With dozens of companies and agencies lining up to use drones in civilian airspace over Britain for surveillance, test flights, data collection, border patrol, the agency tasked with sorting out the regulations for flying drones is the Civil Aviation Authority.
- Drones are unreliable and have a record of crashing, when contact is lost between the drone and ground control, there is no pilot to sort out problems.
- Drones are typically controlled by non pilots (indeed saving money on pilots is one of their advantages)
- Proposed uses for drones are proliferating, there may be very many of them to coordinate in airspace. One source estimates that drones will cost as little as 1/300 th the price of the equivalent helicopter support.
- Some uses present new legal issues, like surrepticious listening to private conversations. Furthermore, a great many kinds of data may be collected, like infrared signature, wireless signals, etc.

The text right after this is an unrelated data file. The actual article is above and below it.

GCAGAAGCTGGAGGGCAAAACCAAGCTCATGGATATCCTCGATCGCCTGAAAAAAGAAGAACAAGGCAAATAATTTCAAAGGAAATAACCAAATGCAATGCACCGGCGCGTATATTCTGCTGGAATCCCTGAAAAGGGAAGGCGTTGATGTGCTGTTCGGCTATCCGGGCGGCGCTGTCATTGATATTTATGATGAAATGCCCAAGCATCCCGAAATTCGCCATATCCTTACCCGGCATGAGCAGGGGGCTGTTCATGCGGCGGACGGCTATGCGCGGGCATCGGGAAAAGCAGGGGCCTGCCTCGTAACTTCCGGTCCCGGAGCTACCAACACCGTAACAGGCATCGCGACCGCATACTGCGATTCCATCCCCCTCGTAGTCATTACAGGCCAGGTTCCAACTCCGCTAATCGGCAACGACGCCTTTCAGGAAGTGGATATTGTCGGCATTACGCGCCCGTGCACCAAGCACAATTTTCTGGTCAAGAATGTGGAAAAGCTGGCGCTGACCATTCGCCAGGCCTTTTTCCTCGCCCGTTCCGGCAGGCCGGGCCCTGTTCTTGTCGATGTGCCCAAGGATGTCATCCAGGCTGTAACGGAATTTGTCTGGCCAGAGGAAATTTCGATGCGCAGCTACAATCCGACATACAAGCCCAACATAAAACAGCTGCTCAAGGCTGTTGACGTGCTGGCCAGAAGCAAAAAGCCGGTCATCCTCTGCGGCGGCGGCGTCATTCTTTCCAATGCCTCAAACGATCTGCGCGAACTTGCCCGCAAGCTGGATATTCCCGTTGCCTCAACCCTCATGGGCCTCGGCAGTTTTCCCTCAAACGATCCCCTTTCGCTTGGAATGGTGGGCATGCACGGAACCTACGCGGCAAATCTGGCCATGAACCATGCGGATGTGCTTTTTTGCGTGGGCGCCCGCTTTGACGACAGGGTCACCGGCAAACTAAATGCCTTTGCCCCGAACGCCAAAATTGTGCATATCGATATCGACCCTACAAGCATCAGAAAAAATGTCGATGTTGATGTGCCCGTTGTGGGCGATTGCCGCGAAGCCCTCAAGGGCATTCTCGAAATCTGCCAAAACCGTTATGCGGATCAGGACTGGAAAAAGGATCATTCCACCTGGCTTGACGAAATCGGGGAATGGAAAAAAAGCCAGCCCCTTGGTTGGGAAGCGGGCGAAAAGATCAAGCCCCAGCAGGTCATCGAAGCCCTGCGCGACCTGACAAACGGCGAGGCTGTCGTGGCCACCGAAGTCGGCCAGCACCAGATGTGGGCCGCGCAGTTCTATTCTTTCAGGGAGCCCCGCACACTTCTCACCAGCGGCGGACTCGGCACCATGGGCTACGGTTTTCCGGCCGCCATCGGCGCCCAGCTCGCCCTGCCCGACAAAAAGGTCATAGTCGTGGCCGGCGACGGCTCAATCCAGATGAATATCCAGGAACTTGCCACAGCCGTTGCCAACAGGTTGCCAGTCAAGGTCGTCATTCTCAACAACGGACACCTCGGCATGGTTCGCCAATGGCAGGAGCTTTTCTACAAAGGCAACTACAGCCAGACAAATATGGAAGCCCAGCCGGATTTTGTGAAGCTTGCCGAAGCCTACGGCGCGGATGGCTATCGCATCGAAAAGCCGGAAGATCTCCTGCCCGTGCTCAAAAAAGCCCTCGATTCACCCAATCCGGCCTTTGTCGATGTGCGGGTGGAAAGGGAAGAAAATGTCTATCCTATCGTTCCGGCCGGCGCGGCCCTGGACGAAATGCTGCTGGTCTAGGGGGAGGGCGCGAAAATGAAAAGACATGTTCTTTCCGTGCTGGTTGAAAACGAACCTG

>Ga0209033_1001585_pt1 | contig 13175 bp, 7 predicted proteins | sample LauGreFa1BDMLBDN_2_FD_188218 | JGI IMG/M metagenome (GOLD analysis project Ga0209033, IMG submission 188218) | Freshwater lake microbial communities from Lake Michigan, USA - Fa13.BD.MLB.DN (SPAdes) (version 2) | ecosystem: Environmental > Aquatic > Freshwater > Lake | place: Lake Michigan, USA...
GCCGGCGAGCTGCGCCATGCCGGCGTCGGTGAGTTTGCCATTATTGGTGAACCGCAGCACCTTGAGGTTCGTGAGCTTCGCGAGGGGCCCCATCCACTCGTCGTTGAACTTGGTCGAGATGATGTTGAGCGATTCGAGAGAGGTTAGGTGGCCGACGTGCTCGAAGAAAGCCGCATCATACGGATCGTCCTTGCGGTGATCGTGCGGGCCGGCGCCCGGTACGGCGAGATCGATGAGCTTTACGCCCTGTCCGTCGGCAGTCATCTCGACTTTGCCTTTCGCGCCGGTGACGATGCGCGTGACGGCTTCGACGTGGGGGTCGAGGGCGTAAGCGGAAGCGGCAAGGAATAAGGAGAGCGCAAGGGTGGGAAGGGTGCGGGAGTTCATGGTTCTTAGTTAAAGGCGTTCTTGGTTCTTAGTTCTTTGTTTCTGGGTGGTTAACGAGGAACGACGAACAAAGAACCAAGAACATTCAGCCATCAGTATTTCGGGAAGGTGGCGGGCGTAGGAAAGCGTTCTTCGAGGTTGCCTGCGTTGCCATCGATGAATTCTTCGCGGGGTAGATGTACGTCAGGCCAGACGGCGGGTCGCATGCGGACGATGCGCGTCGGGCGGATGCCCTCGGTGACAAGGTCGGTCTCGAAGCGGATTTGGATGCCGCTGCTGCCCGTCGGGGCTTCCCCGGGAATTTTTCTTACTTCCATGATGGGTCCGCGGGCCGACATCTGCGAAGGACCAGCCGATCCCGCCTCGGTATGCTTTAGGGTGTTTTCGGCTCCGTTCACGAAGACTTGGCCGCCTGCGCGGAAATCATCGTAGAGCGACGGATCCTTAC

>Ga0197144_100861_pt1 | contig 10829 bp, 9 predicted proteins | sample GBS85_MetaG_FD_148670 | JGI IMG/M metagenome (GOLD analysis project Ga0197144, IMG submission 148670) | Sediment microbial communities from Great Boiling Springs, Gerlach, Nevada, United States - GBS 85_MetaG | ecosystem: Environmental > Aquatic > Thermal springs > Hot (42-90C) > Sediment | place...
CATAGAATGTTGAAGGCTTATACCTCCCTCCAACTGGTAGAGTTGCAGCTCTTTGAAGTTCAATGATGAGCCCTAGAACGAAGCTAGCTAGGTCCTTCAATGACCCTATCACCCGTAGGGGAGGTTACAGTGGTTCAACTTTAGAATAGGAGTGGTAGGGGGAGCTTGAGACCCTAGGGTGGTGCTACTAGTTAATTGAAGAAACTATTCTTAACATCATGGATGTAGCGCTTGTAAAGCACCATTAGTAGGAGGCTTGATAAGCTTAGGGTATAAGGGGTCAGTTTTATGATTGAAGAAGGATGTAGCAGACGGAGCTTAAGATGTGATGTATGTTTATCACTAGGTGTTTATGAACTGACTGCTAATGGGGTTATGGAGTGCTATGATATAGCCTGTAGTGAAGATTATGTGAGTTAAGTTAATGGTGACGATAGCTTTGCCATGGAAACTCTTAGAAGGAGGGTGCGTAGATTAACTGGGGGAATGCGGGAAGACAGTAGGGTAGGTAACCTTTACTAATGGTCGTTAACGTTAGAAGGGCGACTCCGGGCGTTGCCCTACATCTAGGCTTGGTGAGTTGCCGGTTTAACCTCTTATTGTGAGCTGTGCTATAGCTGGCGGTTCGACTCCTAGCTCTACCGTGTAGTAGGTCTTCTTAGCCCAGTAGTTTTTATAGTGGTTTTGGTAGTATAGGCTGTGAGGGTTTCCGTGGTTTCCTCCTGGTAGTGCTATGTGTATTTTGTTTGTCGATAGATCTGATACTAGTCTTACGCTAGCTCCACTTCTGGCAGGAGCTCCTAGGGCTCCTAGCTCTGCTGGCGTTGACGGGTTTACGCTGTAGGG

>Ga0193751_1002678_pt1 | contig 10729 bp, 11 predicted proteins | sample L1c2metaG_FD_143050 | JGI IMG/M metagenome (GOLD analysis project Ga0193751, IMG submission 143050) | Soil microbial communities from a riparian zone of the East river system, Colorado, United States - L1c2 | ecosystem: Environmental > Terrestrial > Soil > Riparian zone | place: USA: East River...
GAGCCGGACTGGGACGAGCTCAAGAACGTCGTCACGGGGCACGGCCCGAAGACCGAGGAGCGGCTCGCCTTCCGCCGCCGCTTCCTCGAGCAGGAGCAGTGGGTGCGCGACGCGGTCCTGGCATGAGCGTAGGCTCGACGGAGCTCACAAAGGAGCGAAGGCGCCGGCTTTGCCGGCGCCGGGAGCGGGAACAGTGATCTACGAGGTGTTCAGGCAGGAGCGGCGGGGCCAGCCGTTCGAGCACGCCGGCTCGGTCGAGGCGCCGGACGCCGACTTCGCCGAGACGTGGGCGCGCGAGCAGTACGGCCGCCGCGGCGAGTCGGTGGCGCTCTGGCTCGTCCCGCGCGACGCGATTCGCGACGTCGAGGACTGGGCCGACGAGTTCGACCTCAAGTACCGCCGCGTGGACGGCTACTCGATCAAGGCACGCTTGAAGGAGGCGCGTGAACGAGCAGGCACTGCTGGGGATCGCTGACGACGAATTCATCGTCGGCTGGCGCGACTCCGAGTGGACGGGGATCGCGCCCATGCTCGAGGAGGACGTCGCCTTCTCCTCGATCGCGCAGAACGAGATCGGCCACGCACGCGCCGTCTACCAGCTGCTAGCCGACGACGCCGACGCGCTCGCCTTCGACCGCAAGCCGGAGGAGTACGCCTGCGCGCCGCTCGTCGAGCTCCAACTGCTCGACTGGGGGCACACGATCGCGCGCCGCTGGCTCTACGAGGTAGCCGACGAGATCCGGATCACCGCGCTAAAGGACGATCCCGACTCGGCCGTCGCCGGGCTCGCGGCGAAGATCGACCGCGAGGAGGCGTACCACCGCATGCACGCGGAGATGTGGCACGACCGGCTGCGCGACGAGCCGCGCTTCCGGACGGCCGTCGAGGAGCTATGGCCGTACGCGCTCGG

- There is a range of drone sizes, some commercial drones may be smaller than remote controlled hobby airplanes
- Many drones can be launched from virtually anywhere, and don’t need to return to a registered airport to land.
In October 2010 the Guardian reported the CAA as saying:
“In the wrong hands or used irresponsibly in built-up areas, or too close to other people or property, they represent a very real safety risk,”